My 9-year old daughter has autism. She is sometimes aggressive because of her frustration levels at our inability to understand what she is trying to communicate. Sometimes she doesn't want to stop doing something others want her to stop doing and she thinks her wishes are being ignored when we don't listen to her wishes. Sometimes she hits her little sister (pretty typical in older siblings) when she thinks she's not getting enough attention. This wouldn't be so much of a problem, except that her little sister is extremely developmentally delayed, is in a wheelchair, and is medically fragile. Most of the time, she is a funny, smart, and even affectionate girl -- with some very quirky behaviors.
Autism is a big enough problem without adding violence to the mix. Too many children in this world are violent without autism. Autism could make a tendancy for violence worse, however, because of the lack of inner restraint and inability to empathize many people with autism seem to have. If Luc is threatening his mother with violence, the autism may not be helping, but it is NOT the main problem. Vaccinations may trigger autism in some kids, but they are NOT the cause. Like other parents with children with disabilities, I'd like to know why, but with my children, and many other childen, there is no "why" there are only the facts of their disabilities.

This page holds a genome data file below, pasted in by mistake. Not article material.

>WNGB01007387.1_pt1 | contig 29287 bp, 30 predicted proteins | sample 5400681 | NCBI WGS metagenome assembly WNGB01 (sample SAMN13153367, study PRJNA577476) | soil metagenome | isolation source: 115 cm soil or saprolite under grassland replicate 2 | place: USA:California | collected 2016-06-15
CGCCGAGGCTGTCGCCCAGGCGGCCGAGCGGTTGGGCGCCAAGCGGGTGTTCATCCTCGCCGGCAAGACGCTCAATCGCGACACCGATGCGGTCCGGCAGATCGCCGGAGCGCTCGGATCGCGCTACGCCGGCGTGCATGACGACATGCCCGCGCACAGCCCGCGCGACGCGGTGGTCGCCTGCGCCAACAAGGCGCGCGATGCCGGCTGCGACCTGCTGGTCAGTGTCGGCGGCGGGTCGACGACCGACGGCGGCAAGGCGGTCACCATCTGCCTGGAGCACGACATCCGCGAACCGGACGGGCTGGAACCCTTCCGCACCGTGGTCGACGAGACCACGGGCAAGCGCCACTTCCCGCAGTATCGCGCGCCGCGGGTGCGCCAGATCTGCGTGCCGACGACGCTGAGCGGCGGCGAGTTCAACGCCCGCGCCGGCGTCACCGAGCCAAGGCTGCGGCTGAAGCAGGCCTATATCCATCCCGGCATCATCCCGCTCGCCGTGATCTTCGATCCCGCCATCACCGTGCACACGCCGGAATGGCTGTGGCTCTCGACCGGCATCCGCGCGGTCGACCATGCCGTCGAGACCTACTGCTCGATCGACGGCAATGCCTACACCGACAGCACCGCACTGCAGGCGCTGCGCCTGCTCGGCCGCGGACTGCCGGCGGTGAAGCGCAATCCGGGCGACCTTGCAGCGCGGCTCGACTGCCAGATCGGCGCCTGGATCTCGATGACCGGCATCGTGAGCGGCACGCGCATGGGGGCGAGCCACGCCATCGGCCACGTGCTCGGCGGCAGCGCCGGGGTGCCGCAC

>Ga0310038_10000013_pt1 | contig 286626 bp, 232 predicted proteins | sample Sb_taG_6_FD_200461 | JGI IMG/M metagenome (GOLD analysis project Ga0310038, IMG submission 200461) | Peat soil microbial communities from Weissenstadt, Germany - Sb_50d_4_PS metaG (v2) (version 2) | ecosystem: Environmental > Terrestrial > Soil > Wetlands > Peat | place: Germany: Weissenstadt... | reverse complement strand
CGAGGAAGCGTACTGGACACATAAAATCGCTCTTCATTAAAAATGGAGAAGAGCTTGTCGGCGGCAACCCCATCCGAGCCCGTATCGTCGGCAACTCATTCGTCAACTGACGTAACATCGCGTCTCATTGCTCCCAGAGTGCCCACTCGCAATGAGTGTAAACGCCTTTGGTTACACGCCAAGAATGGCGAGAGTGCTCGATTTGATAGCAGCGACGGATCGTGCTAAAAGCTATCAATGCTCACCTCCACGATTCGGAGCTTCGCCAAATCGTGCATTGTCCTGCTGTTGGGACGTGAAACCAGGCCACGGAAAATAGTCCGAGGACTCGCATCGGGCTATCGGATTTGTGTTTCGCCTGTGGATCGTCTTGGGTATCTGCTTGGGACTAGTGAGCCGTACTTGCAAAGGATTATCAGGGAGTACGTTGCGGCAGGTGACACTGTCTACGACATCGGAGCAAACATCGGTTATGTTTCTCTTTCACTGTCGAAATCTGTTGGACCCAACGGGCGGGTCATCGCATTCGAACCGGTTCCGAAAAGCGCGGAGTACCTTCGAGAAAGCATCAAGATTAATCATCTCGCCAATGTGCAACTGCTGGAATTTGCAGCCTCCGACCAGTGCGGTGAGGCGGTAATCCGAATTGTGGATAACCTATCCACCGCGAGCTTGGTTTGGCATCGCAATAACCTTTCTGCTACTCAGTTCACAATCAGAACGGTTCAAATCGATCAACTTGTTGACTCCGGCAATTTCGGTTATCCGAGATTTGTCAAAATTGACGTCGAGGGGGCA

Many people have told me that they don't know how I do it, having two children with completely different disabilities. I do it like every other parent does it: with love, intention, a willingness to fight for my children's future, and a combination of diplomacy and insistence when dealing with their school district and doctors.
The life that my husband and I have is not the one we planned. The lives our children will have are not the ones we dreamed for them before they were born. But, to paraphrase Joseph Campbell, sometimes you have to give up the life you have planned and the dreams that you have in order to find the life and dreams that God has waiting for you.